Journalist and author Leslie Bennetts on financial autonomy and Joan Rivers’ life lessons
Posted on April 29, 2017
When illustrious journalist Leslie Bennetts was in San Diego this spring, it was for a markedly different purpose than her last trip here, when she split her time at the Hotel Del Coronado and aboard Jerry Lewis’ yacht while researching a story on the comedy legend. Bennetts was here as the featured speaker at an event hosted by the Center for Community Solutions at the University Club, discussing women’s economic independence. While Bennetts’ focus is financial, where CCS follows a mission to end relationship and sexual violence, they share a common goal: the security and empowerment of women. “When women take charge of their own destiny, there’s no limit to what they can do,” Bennetts wrote in the event program’s welcome statement.
Bennetts’ journalistic highlights include being the first woman at the New York Times to cover a presidential campaign during her decade-long tenure there, and penning Vanity Fair’s best-selling cover story of all time (a candid first interview with Jennifer Aniston, post-Brangelina). However, of work that spans four decades during which she explored everything from politics to fashion, celebrities to spas, she believes a “more substantive contribution to the world” was the 2008 publication of her book The Feminine Mistake, which exposes the risks of women’s economic dependency. While controversial, there’s no questioning her conviction and desire to sound an alarm for women.
Her exploration into the subject of women and financial autonomy began after reading an article in 2003 published in the New York Times’ Sunday Times Magazine, which introduced the “Opting Out Revolution”— the trend of highly-educated, successful, professional women forsaking a career path to stay home and raise children. “The problem was that all those women were in their 30s and there was no context provided for what happens [next],” she says. “I started to feel very strongly that the mainstream media were doing an absolutely atrocious job of covering this issue; that they weren’t preparing women at all for what was going to happen when, if you [leave] the workforce, even if you have a Harvard degree, or a law degree, or an MBA, you might not even be able to get a job as a barista at Starbucks.”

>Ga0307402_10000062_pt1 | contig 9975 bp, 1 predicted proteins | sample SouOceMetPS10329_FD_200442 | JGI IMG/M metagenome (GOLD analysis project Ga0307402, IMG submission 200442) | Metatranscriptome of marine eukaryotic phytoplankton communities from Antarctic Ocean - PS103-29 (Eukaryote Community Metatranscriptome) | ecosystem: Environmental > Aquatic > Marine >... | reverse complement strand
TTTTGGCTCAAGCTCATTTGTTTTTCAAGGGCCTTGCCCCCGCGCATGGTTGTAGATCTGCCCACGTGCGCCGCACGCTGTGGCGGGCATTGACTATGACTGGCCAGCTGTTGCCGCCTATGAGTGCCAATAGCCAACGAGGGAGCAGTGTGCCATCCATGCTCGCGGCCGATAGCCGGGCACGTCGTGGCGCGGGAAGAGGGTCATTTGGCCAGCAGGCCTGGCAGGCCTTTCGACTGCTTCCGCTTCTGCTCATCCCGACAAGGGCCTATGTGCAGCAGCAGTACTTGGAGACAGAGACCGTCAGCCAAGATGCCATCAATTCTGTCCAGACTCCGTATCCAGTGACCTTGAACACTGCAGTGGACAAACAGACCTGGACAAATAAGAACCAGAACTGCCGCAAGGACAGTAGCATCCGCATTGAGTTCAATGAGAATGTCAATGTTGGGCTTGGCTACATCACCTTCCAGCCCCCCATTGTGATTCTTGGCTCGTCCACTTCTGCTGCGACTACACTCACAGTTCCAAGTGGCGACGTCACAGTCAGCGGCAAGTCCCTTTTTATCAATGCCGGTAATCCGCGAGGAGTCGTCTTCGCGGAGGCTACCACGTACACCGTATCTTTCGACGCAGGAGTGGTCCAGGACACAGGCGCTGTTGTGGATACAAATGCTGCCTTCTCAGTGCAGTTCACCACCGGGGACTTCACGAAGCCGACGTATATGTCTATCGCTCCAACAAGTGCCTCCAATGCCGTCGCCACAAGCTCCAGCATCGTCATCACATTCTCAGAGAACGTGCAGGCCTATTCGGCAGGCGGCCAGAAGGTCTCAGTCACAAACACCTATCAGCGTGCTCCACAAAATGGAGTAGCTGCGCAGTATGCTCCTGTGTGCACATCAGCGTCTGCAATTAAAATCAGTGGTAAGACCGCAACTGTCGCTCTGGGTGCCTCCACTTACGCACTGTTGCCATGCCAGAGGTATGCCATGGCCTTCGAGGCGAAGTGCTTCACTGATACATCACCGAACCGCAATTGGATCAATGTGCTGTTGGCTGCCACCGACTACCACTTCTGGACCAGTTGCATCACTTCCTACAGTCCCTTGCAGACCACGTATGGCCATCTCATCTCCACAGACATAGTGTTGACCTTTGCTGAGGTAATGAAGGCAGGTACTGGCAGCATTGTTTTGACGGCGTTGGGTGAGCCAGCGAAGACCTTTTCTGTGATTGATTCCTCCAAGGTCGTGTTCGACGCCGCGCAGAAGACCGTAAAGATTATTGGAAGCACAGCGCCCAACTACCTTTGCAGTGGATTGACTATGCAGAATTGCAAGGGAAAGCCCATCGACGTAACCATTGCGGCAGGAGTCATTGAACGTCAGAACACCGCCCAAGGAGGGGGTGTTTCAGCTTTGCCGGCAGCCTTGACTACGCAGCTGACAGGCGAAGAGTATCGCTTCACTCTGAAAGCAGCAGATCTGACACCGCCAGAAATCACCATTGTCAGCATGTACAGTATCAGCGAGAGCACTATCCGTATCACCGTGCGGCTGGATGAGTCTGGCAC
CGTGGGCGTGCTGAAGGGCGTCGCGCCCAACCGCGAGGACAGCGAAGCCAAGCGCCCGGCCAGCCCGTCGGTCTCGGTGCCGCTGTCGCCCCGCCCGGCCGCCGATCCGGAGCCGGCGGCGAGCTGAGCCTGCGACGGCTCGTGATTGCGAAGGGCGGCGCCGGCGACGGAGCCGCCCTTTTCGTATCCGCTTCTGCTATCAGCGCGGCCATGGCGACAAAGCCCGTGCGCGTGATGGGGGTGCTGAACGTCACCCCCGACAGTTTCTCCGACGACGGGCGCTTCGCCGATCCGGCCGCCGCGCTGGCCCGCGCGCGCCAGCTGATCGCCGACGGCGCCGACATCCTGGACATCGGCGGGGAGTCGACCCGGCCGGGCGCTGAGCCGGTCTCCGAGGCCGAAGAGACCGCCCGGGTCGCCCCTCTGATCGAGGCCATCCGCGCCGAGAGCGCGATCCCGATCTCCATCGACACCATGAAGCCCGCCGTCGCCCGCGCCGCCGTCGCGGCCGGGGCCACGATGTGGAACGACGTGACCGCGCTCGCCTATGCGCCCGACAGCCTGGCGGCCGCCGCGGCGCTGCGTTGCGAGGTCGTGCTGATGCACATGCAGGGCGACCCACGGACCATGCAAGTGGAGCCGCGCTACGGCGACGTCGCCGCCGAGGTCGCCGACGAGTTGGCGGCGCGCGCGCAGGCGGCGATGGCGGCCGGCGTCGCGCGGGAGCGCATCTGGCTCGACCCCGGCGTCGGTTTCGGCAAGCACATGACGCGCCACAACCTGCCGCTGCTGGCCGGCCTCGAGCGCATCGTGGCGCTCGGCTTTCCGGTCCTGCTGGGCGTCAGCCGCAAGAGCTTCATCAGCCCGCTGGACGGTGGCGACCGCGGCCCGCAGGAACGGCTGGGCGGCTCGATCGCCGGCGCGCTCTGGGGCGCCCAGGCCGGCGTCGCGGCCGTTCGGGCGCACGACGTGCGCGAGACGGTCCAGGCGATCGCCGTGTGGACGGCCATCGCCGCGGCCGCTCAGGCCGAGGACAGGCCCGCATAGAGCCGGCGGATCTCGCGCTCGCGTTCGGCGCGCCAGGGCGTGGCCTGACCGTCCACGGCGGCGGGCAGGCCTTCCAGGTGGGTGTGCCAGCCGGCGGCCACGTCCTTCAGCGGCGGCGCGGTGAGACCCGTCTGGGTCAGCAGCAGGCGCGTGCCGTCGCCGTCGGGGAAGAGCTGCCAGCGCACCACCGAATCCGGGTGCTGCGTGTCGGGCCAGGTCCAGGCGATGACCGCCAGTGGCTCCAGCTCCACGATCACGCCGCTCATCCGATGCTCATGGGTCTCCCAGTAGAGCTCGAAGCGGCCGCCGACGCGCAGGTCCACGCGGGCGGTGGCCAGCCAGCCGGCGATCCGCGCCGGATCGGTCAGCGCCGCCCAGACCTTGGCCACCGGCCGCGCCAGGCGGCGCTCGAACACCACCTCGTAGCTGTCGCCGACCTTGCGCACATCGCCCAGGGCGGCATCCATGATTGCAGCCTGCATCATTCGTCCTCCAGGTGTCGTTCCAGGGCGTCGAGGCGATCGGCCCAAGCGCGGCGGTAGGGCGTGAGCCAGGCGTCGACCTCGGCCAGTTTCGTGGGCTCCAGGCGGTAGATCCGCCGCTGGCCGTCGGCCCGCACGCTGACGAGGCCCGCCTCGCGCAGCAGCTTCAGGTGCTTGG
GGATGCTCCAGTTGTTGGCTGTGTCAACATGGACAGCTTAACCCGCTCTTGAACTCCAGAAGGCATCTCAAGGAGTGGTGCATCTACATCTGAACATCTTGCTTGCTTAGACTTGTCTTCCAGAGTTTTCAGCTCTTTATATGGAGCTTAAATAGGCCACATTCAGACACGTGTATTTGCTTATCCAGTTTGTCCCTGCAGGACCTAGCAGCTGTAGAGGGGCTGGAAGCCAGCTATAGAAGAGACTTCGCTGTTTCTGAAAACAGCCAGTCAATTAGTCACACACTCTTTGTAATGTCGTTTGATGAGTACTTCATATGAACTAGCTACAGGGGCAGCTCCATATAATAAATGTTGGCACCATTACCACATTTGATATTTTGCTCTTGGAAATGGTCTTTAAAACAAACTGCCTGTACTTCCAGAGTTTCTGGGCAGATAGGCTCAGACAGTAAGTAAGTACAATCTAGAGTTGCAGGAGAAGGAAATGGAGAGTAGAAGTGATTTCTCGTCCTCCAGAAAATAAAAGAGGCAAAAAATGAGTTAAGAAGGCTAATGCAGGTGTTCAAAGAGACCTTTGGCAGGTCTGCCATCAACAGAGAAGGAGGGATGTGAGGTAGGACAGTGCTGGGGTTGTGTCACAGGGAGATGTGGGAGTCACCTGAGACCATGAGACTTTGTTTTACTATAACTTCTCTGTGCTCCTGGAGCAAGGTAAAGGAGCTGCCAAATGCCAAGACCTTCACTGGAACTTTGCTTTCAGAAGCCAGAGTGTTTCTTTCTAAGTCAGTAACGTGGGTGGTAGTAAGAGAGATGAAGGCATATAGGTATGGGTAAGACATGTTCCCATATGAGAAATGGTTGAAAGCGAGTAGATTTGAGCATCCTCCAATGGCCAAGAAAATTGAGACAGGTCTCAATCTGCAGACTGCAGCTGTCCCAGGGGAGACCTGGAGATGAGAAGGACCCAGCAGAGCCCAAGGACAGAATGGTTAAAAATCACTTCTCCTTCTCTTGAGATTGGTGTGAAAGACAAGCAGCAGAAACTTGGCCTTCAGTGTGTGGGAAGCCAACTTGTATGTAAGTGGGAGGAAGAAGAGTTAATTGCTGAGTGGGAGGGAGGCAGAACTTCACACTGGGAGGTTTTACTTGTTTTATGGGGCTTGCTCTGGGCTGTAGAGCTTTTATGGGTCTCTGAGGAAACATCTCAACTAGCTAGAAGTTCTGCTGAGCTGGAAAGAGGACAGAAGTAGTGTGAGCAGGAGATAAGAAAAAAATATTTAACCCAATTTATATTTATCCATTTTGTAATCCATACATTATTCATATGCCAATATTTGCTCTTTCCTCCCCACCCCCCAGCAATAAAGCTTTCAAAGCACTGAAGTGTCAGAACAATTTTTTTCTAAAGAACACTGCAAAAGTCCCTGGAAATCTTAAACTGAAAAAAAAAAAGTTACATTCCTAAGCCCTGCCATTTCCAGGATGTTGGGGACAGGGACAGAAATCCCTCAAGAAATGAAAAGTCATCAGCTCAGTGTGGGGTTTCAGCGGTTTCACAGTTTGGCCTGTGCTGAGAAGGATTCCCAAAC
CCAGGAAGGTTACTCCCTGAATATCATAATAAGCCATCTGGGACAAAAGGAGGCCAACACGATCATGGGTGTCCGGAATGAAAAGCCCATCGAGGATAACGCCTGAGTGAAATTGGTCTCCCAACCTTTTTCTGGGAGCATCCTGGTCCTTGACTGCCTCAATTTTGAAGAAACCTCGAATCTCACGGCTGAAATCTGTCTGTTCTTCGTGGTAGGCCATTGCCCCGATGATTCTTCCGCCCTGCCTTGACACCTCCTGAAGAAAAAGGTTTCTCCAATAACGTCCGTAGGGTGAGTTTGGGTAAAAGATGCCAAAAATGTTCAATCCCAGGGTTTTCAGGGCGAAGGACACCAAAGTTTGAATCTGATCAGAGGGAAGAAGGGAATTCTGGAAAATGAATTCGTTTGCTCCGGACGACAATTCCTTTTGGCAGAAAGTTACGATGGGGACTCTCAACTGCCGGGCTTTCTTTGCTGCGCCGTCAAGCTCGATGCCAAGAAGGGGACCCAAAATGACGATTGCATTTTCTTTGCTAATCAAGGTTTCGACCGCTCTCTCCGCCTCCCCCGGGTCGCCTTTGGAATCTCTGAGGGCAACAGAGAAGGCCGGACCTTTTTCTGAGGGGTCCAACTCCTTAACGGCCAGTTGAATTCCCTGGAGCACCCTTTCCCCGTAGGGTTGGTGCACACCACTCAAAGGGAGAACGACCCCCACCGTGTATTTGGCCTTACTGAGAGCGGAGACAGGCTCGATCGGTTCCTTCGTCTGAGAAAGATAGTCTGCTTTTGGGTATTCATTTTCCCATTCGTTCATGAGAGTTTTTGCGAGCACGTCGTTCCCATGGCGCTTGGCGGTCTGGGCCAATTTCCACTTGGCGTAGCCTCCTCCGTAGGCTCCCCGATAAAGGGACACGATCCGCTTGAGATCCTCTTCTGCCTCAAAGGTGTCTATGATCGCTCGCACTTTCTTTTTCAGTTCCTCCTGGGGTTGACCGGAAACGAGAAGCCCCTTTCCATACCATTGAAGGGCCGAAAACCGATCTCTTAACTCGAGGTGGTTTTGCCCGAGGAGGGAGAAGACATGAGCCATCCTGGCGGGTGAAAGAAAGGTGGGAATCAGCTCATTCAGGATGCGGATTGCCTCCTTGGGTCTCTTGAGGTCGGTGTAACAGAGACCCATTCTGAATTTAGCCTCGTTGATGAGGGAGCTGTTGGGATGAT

The picture she paints isn’t exactly a rosy one, and it was naturally met with some backlash, to which Bennetts explains, “All I was really trying to say was, whatever you do, go into it with your eyes open, inform yourself of what the likely consequences are going to be, and try to prepare for them.”
While her opinions may seem harsh, she backs them up with a steady stream of research covering both the financial as well as the emotional ramifications of this choice. “Twice as many women end up in poverty in this country as men, and 60 percent of women over 60 have to choose between buying medications and buying food because they can’t afford both,” she says. “There’s an enormous body of social science research that shows that women who work outside the home for pay, no matter what they do, have better mental health, better emotional health, and even better physical health. And they fare so much better in the long-term — less substance abuse, less depression, less of everything else that is ‘bad’ — that there’s not even any question about what works better for women despite all this mythology about the stress of the juggling act,” says Bennetts, who adds, “None of this is meant to dis motherhood. I have enjoyed it tremendously, I have wonderful children, but these shouldn’t be either/or choices for women.”
The publication of The Feminine Mistake coincided with the recession as she was touring the globe, lecturing about women’s economic empowerment issues. She often felt frustrated, unable to offer clear solutions when women asked for them. When the opportunity to write a Joan Rivers biography came along, “I knew she had had an incredible life, but what I didn’t realize when I started it was that, embedded in her life story, were the answers to a lot of these questions.”
The title of Bennetts’ subsequent book, Last Girl Before Freeway, recalls Rivers’ iconic joke that her mother was so desperate to marry her off that she would put a sign in her yard that read “Last Girl Before Freeway.” However, Bennetts reveals, “The really ironic lesson of Joan Rivers’ life is that, although she was raised to think that happiness depended on finding Mr. Right, her husband actually ruined her life, and it was only when she [lost him] that she became her own most authentic, most successful, and happiest self.”
“Her life as she lived it out overturned all the expectations of previous eras, and what it represents is a much more authentic pathway for women to find their own true selves, and to build a life that truly expresses that rather than taking some script which we all pretend is one-size-fits-all, which it isn’t,” Bennetts continues. “So, I find her an incredibly inspiring role model for her courage and for being absolutely indomitable in the face of all challenges and setbacks, and I think we need more of those stories for women.”
The ultimate message Bennetts hopes women will discover: “You are responsible for your own life. Don’t ever think that it’s somebody else’s job or responsibility. It all comes down to you, and in order to be truly a grown up in this world, you have to take that responsibility,” she says. “And the good news is that if you do that, you will, over time, discover your own best life.” ccssd.org, leslie-bennetts.com Deanna Murphy
Photo by Bob Stefanko